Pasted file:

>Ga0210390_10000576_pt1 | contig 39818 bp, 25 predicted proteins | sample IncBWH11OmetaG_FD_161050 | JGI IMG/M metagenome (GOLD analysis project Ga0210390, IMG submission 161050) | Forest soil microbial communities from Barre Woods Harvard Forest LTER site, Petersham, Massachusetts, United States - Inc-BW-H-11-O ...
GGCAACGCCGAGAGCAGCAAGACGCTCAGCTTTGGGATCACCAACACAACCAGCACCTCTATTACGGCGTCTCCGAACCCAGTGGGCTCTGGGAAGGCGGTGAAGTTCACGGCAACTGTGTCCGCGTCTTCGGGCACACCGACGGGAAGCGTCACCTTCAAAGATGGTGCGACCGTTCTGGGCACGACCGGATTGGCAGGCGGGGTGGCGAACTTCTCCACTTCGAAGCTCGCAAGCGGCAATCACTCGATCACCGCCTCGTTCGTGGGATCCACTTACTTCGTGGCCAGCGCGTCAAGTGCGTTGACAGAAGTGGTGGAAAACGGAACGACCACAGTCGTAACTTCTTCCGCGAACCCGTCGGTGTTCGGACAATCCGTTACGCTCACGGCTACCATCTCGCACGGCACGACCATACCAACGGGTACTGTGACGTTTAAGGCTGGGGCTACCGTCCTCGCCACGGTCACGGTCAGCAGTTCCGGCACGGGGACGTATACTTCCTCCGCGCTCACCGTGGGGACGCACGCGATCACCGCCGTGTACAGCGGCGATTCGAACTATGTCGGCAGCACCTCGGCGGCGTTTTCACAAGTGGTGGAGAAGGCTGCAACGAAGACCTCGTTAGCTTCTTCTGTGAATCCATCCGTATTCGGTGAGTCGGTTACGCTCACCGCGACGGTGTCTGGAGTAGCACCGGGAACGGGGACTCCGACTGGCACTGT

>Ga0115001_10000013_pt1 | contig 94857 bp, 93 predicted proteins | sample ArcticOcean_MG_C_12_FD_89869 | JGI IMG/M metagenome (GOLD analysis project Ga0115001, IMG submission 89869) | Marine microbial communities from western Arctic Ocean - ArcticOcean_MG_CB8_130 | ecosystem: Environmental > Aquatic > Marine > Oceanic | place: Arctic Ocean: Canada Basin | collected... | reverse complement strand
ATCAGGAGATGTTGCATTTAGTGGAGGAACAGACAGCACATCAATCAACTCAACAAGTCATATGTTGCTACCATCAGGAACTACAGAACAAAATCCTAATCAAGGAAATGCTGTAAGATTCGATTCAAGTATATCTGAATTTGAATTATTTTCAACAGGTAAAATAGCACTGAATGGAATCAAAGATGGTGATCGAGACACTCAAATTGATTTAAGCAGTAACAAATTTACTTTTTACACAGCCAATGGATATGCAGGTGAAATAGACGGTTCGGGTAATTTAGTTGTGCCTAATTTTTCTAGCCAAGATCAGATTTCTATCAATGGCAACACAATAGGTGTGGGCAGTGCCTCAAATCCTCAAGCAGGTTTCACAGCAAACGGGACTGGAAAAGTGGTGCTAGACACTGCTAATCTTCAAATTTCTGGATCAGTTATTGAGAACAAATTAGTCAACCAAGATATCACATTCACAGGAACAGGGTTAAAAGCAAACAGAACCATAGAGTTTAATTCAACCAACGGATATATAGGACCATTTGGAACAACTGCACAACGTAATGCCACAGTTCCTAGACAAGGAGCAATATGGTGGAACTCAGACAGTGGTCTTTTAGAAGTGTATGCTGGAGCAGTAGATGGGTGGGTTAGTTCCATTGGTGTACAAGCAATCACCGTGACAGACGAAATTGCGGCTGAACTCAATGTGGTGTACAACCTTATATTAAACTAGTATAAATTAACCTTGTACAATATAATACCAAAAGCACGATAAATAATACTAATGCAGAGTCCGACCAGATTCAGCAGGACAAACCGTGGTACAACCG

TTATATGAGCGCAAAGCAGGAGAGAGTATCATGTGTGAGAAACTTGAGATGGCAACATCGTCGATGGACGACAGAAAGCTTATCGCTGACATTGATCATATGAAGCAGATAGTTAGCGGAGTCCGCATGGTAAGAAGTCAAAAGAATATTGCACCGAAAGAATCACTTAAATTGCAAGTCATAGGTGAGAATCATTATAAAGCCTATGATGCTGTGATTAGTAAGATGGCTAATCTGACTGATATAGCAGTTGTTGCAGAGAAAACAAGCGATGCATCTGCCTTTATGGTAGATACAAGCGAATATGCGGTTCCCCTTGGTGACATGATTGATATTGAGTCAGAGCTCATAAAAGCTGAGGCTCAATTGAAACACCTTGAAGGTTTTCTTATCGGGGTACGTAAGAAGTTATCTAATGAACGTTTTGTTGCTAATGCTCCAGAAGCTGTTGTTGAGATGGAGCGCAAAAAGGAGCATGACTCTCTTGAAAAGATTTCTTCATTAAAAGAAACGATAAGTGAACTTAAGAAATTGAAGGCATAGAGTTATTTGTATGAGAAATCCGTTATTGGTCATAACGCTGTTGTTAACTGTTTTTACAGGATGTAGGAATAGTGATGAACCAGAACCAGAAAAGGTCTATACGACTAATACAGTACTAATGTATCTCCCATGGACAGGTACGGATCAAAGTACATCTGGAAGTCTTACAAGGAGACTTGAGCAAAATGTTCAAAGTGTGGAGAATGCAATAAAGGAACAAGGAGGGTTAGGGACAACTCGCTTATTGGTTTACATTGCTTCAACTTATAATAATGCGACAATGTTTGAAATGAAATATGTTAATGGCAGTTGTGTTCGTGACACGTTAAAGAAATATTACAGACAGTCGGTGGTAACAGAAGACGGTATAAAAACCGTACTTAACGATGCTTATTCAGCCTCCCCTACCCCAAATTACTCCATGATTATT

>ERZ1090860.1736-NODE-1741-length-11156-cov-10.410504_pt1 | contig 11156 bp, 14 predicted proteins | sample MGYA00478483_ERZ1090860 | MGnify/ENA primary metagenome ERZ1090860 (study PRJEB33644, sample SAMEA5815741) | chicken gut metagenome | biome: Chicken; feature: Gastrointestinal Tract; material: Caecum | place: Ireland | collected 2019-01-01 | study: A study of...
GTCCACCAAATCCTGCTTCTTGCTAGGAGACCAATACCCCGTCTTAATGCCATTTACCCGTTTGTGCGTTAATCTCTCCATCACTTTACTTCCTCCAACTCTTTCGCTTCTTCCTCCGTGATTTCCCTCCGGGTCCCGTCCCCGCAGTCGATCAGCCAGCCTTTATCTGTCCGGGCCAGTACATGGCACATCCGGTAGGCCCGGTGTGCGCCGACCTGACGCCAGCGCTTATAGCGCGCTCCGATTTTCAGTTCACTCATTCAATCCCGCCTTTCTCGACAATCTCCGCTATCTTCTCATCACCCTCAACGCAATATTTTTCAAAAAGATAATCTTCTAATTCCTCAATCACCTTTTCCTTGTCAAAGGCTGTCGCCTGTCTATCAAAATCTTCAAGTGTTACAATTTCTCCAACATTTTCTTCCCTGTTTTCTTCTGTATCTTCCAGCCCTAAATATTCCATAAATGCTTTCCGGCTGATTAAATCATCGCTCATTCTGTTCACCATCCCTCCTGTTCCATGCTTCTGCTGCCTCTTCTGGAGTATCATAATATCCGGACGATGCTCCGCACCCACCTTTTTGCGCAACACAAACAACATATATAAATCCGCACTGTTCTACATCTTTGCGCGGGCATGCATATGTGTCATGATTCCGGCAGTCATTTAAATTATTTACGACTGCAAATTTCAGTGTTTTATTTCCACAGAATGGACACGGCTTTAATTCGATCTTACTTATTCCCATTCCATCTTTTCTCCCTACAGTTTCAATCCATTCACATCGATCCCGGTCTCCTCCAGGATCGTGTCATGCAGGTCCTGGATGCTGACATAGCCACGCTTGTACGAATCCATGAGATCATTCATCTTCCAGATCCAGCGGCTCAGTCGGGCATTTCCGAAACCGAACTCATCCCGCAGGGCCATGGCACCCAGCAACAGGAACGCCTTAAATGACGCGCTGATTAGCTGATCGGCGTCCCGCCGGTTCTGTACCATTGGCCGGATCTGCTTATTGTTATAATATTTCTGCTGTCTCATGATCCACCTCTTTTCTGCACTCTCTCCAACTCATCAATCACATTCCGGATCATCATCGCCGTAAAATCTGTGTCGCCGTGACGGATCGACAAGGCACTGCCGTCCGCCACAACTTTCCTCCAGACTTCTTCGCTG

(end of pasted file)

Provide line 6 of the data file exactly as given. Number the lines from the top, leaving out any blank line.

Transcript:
>ERZ1090860.1736-NODE-1741-length-11156-cov-10.410504_pt1 | contig 11156 bp, 14 predicted proteins | sample MGYA00478483_ERZ1090860 | MGnify/ENA primary metagenome ERZ1090860 (study PRJEB33644, sample SAMEA5815741) | chicken gut metagenome | biome: Chicken; feature: Gastrointestinal Tract; material: Caecum | place: Ireland | collected 2019-01-01 | study: A study of...